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Growing families creatively getting around local housing woes

Last Updated Jan 20, 2016 at 7:57 am PDT

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Summary

Many people are becoming landlord-renters, holding on to a tiny condo to keep a foothold in the market

Homeowners are then renting a property in Vancouver, so they can actually live in the city

VANCOUVER (NEWS 1130) – With young families often having to make a choice between buying a home in the suburbs or renting one in the city, some are choosing to do both at the same time.

It’s an unusual solution to the prohibitive price of housing in Metro Vancouver, but more people are becoming landlord-renters, holding onto that tiny entry level condo to keep a foothold in the market, renting it out  and then renting a larger space in the city themselves for that growing family.

Journalist Frances Bula recently wrote about the practice for her blog and says she has since heard from many people forced into that situation.

“A number of people have written to me or responded on my blog. It always has been a bit of a strategy that some people have used through the years but I think we are seeing more of it,” she tells NEWS 1130.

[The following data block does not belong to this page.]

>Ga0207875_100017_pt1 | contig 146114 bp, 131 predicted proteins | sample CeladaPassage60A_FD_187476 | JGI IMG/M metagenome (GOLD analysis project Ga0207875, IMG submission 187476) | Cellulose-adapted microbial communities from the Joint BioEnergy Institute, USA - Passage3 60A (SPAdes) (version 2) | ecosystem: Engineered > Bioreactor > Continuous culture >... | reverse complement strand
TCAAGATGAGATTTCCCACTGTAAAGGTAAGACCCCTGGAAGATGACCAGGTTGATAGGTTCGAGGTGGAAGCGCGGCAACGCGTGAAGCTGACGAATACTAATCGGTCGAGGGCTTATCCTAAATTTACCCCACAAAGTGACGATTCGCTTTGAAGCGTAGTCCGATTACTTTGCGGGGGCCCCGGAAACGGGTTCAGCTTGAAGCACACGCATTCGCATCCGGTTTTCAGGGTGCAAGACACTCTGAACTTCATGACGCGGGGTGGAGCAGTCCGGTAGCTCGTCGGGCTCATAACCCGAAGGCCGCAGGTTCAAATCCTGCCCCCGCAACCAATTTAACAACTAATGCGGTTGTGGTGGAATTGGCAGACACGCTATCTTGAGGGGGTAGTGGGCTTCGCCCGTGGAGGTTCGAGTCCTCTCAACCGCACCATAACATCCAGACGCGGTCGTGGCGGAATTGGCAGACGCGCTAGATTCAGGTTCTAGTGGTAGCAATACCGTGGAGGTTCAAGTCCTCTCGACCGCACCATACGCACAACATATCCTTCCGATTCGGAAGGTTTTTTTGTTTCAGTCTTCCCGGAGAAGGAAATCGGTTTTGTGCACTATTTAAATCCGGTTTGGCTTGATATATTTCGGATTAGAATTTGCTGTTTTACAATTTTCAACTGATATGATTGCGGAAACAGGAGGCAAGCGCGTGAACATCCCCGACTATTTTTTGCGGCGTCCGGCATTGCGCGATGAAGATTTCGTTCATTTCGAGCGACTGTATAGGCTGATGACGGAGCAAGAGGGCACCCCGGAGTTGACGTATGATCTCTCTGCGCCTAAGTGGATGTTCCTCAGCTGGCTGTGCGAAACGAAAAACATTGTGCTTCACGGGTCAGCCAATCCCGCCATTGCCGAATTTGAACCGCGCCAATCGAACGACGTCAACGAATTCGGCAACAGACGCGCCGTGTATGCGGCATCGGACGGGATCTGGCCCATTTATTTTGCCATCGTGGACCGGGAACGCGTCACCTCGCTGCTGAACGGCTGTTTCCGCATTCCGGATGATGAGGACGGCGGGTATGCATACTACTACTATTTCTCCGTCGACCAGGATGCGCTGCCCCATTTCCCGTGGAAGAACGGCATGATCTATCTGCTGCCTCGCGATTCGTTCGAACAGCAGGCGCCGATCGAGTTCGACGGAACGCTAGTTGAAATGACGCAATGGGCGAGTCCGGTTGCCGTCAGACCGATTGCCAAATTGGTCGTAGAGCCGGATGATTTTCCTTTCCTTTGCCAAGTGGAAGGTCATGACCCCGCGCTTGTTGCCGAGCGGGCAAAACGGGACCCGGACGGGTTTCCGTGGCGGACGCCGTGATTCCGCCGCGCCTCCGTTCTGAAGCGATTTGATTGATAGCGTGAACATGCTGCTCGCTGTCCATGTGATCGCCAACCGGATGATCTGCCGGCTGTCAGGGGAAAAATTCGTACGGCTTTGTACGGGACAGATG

“It does mean becoming a landlord and having to take care of things while renting somewhere else. That means being a bit more vulnerable yourself to the place you are renting being sold or redeveloped. It’s not what a lot of younger people would like to do but they feel it’s their only option to get a foothold in the market while having a place to live in where they aren’t all on top of each other.”

Of course, to make it work you need to find an affordable, larger rental home in Vancouver.

“There are actually quite a few places to rent where it’s far more reasonable than what what it would cost to buy the place. Because people have bought houses as investment properties, they’d rather rent to a stable family than 17 students,” she says.

For many homeowners, it’s the only way they can hold onto leverage in Vancouver’s hot housing market.

“They thought they were going to move up the property ladder and then found they couldn’t. Others are doing it as a deliberate strategy saying they will buy in Squamish or a little place in Gastown but there’s no way they’ll live there. It will remain an investment property.”

While the rent collected may not always completely cover the cost of the investment, Bula says some people see it as “forced savings.”

“The rent covers everything but the principal payment, they make that principal payment and it’s like putting hundreds of dollars in the bank and gaining that equity every month.”